“Tomorrow, I’m going to have lunch with someone,” self-professed “playboy” Ryan Tan boasted cheekily.

Like many boys his age, the 15-year-old loves dating, checking out sports cars, listening to music and pumping iron at the gym. However, where Ryan differs from most teenagers is the spirit he embodies and the difference he wants to make.

Every weekday morning, the Kent Ridge Secondary School student wakes up at 5:50am to get ready for school.

Ryan proudly sports a gleaming rectangle on his uniform: his student councillor badge. As a member of the council, his job includes planning events like teacher’s day, working late nights to send proposals and, most importantly, maintaining discipline. To Ryan, this is the most critical part of his role.

“I’m the quietest one in class,” he confessed. “I just long to study in peace.”

His desire to be left in a bubble of silence to concentrate on his work does not make him an outsider, however – Ryan is known to most students in school, and they say “hi” to him in the corridors. They also help to hold the lift door open and carry his belongings if he needs assistance.

Tan Jun Hong, 15, a friend of Ryan’s for 3 years, said: “He’s a very helpful guy. Also, a really funny dude…most of the time.”

To his teachers, Ryan is someone who is independent, resilient and persistent in whatever he does. Ms Lim Kaiwen, one of the student council teachers, praised his efforts to “bond the council”.

Once a week, Ryan looks forward to seeing Mr Mok Ismail, 53, who tutors him his beloved subject: English.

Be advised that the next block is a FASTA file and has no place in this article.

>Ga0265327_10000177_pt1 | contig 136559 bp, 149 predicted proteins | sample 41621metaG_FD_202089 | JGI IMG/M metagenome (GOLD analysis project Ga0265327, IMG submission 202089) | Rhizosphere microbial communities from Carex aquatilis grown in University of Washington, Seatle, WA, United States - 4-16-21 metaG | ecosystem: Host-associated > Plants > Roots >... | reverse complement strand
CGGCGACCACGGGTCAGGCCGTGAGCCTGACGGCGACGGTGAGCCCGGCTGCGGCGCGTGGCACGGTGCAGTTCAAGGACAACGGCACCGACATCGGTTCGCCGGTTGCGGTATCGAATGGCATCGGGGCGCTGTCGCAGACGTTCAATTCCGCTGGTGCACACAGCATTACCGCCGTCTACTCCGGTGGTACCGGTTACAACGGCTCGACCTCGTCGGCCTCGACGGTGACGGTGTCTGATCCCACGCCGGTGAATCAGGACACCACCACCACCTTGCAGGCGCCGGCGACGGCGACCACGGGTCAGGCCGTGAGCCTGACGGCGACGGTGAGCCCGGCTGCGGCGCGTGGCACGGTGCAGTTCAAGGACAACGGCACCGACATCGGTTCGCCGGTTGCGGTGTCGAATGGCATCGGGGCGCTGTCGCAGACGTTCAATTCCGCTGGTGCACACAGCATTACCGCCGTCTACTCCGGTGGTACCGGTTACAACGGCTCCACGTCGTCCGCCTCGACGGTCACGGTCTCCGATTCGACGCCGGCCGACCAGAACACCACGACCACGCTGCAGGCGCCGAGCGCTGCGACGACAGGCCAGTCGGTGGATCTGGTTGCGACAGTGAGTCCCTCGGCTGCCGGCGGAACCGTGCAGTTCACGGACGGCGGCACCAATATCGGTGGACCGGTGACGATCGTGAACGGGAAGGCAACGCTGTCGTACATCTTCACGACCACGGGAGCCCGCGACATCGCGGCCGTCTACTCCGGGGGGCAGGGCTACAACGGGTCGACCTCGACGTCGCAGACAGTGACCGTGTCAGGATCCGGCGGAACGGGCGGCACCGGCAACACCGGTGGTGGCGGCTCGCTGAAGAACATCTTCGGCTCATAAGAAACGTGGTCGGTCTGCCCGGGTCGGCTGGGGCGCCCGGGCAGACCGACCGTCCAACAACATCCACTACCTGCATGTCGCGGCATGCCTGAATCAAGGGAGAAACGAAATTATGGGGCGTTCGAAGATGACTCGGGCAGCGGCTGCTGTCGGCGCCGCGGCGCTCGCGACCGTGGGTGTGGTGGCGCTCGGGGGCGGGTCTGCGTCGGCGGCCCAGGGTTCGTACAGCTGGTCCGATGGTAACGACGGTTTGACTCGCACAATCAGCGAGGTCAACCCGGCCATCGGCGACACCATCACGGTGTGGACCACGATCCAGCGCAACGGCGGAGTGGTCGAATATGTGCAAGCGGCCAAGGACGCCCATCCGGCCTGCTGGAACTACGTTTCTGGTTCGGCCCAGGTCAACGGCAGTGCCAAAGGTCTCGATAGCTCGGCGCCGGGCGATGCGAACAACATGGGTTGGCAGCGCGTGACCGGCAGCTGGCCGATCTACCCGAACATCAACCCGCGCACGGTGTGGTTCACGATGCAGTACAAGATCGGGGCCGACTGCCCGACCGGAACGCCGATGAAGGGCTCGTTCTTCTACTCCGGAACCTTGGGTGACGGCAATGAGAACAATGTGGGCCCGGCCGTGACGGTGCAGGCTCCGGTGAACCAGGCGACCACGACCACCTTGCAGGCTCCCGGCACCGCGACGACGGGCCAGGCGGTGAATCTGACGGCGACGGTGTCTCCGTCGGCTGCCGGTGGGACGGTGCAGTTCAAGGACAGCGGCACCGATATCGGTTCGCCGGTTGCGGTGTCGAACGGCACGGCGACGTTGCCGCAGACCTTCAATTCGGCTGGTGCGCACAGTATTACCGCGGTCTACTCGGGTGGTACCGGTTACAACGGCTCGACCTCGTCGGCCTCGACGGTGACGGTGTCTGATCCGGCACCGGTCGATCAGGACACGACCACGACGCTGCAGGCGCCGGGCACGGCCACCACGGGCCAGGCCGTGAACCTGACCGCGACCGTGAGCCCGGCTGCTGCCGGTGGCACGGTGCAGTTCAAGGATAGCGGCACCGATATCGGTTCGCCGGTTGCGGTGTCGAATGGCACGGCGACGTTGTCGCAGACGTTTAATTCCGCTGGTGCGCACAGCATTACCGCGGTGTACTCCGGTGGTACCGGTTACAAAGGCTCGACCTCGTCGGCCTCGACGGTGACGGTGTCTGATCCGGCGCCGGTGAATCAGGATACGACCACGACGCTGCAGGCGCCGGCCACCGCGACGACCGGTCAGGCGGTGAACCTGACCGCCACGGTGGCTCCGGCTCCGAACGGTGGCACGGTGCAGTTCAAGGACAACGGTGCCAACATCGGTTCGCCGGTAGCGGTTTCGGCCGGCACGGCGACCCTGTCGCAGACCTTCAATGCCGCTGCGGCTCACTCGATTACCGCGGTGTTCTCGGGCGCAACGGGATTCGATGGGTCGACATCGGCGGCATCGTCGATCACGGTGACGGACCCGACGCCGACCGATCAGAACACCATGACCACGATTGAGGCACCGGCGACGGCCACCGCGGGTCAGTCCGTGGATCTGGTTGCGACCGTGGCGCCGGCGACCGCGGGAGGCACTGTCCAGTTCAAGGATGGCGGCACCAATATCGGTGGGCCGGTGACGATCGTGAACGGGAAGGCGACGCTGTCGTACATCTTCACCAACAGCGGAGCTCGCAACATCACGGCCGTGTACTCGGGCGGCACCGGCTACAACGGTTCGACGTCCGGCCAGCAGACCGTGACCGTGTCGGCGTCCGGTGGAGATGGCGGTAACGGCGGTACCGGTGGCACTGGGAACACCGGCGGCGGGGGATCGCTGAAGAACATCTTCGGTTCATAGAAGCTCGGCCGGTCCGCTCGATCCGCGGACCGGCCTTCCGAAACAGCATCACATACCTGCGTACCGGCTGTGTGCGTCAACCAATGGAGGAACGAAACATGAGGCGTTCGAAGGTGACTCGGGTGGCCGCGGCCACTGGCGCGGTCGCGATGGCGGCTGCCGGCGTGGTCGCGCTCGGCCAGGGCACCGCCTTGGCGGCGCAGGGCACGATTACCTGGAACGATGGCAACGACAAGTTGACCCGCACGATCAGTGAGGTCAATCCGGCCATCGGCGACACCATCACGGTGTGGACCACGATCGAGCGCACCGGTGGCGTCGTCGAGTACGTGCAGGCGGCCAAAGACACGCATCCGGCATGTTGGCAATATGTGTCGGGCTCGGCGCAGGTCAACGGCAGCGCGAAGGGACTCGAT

He likes English as it “opens up your mind and expands your imagination”. He also enjoys the lessons, which are full of “jokes, banter and nagging”.

Mr Ismail admires how his student doesn’t lose sight of his goals.

“Ryan has an amazing motivation to do well,” said Mr Ismail. “He sets himself very high targets and even when he doesn’t reach them, he’s undeterred.”

Beyond the classroom, Ryan savors the taste of the outdoors – a love that he demonstrated while at the school’s annual camp for secondary 3 students, Camp Endeavor. At the camp, Ryan encouraged his schoolmates to abseil.

“I was encouraging everybody to go, but also because I wanted it to be my turn so fast,” he laughed. “You get a different point of view when you’re up there. In my shoes you feel, ‘I made it’. I did what able-bodied people refused to do, even though it’s challenging for me.”

This was a reference to the condition Ryan has had since birth: cerebral palsy, also known as CP.

CP is a group of incurable and permanent movement disorders. Some 17 million people are living with CP worldwide, but in Singapore, the number is unclear as there is no official record.

Although CP has confined Ryan to a wheelchair, it has definitely not confined his aspirations. For his display of courage at Camp Endeavor, Ryan was given a special award in front of the whole school. Aside from abseiling and rock-climbing, he also loves swimming, and plans to compete in a local swimming competition held by the Cerebral Palsy Alliance Singapore next year.

For the future, Ryan has bigger dreams. “I want to save lives. I want to get a doctor’s degree and become a medical surgeon, while doing motivational speaking part-time.”

Adding that he is trained in cardiopulmonary resuscitation (CPR), Ryan continued: “My aim is to say that anyone can save a life – whether you’re wheelchair-bound or you’re able.”

When asked if he had any other goals or plans in the years to come, Ryan said with a cheeky grin: “I want to be President so I can eradicate Social Studies from the curriculum.”